Florence Nightingale laid the foundation for professional nursing while caring for soldiers in the Crimean War in 1848. Caring for the sick and wounded in battle set the stage for nursing to emerge as a profession. According to the Bureau of Labor Statistics’ Occupational Outlook Handbook 2010-2011, registered nurses comprise the largest healthcare occupation with over 2.6 million jobs.
Nursing is a career that can be both rewarding and possibly the most enriching experience in a person’s life. Men, women and those seeking a career change may find that nursing is a versatile profession. Some of the reasons for choosing a career in nursing include job stability, income potential, variety of work and financial assistance available for nursing students. People are living longer as medical technology has advanced.
The U.S. Census Bureau estimates that by the year 2030 adults 65 years of age will comprise 20 percent of the US population. An aging population will require more nurses to care for the complex health issues of their patients, thus making registered nurses vital to the everevolving healthcare industry.
A benefit to choosing nursing as a career is a flexible work schedule. With so many areas of nursing specialties to choose from and with such a wide variety of settings, a nurse can choose the hours and number of days per week they want to work. Many employers offer non-traditional work schedules, shift differentials, and Baylor plans where you work three 12-hour shifts or 36 hours and get paid for 40 hours.
Because of the mental, physical and emotional demands of providing nursing care, you may experience burnout. Those with career burnout have a loss of interest or frustration that interferes with job performance which is usually caused by job related stress. When a nurse experiences burnout in 1 area of nursing, there are always opportunities to change their career path without having to leave the field entirely. Nurses have the option to stay on a single track their entire profession or continue to specialize and diversify their skills throughout their career.
Employer benefits for nurses typically vary by the type, size or specialty of the organization they work for. A good deal of employers provide benefit packages that typically include medical, dental and life insurance, flexible spending accounts and 401k plans, long and short term disability, paid holiday/ sick time, tuition benefits, uniform allowances and continuing education reimbursement. Most employers offer to pay a portion of the benefits, saving the employee significant amounts of money per year.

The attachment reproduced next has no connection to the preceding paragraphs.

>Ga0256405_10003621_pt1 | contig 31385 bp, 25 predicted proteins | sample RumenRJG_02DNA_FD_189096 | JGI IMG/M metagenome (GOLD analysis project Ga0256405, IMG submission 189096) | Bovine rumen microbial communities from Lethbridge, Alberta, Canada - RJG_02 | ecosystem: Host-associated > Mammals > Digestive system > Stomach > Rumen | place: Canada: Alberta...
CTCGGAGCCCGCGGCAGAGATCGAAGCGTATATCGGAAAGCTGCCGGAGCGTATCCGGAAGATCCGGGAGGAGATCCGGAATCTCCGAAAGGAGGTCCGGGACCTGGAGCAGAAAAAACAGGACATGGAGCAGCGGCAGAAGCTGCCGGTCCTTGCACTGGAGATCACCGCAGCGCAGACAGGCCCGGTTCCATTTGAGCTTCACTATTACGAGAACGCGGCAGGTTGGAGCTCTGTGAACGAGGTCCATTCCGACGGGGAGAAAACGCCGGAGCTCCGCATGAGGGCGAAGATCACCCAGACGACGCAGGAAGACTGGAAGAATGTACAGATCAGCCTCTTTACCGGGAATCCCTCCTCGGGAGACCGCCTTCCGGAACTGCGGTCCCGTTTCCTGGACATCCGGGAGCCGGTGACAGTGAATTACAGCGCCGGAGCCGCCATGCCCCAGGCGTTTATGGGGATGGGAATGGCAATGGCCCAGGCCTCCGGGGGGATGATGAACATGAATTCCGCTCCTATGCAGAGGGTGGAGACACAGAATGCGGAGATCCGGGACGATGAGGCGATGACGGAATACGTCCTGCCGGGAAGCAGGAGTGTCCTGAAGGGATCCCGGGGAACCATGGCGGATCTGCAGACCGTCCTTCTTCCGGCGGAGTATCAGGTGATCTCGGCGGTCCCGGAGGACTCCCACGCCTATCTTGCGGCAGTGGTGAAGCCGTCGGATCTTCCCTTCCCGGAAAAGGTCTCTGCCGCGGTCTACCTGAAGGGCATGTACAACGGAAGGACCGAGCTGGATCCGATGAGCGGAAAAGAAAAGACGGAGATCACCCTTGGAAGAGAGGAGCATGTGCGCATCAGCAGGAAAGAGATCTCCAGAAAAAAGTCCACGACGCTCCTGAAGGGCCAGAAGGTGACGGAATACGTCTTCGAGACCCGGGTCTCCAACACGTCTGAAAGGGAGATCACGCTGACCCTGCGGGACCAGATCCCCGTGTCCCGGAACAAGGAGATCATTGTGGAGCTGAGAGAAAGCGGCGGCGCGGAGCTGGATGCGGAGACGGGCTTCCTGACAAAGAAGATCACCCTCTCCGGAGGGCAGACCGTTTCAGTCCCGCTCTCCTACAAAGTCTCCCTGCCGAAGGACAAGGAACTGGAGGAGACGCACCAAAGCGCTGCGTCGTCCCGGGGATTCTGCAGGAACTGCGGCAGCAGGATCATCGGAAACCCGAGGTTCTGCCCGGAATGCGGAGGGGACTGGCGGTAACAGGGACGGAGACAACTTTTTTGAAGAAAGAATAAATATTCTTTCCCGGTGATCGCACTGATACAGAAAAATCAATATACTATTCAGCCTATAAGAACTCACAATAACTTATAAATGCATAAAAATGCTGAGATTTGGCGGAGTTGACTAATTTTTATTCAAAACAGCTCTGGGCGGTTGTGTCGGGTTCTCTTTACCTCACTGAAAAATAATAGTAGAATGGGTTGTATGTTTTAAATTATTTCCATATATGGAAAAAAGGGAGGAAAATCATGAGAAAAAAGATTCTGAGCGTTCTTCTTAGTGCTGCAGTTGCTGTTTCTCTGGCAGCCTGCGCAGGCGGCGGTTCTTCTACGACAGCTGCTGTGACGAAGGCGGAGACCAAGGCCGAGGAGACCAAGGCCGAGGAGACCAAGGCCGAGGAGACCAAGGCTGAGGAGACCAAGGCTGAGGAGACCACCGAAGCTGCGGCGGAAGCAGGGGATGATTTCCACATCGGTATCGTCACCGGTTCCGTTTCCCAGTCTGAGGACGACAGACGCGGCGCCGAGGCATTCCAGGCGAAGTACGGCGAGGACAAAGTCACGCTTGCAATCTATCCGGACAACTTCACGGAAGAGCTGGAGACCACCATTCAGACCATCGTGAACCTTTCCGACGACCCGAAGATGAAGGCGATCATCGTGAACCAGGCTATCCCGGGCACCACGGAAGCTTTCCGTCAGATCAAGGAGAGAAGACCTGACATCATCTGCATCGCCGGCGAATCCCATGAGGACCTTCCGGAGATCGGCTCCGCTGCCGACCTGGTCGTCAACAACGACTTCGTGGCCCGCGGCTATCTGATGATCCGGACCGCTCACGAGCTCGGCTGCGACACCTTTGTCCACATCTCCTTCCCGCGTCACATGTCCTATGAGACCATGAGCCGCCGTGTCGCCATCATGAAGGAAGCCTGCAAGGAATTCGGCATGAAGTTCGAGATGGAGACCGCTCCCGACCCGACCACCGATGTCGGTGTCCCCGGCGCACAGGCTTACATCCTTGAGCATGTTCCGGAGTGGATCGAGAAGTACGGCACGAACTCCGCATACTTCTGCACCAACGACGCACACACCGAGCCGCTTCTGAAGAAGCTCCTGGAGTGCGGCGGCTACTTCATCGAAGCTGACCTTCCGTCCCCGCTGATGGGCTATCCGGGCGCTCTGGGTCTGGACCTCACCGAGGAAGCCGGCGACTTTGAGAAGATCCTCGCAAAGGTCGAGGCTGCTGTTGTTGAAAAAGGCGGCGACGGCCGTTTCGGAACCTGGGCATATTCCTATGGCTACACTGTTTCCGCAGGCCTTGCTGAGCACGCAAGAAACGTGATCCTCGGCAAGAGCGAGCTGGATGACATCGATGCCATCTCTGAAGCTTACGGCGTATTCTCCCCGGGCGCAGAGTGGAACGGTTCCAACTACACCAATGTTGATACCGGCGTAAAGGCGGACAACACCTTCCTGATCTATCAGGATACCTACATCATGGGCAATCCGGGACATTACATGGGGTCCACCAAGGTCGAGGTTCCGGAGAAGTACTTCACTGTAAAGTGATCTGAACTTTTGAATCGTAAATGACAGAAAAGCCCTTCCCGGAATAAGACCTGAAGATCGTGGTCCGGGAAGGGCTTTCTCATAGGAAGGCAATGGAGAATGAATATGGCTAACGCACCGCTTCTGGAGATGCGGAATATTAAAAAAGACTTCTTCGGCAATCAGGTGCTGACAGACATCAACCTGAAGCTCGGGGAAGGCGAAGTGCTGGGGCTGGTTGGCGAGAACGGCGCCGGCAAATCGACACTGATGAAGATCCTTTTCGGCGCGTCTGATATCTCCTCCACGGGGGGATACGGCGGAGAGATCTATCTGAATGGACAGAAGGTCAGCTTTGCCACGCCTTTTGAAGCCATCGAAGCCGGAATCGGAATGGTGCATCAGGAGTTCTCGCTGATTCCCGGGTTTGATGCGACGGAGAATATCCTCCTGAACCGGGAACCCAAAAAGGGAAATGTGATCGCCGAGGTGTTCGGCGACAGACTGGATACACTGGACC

Some employers will offer ladder systems that allow nurses to work toward meeting predetermined criteria related to work performance in an effort to receive incentive bonuses. Additionally, nurses typically receive an annual performance review with a potential for an increase in pay and vacation time after each year worked.
An intrinsic benefit of nursing is the respect they receive in their community, after they have finished their nursing classes. There is a certain sense of pride in being a nurse and patients have often reported nurses to be the MOST important person they have contact with during their healthcare experience. Nurses take time to provide comfort and reassurance when there is often too little time to do so. A professional nurse not only provides medical care to the patient but also provides assistance with their spiritual and psycho-social needs. Nurses make a difference in someone else’s life when they are suffering, in pain, going through grief or even during the joy of bringing a new child into the world.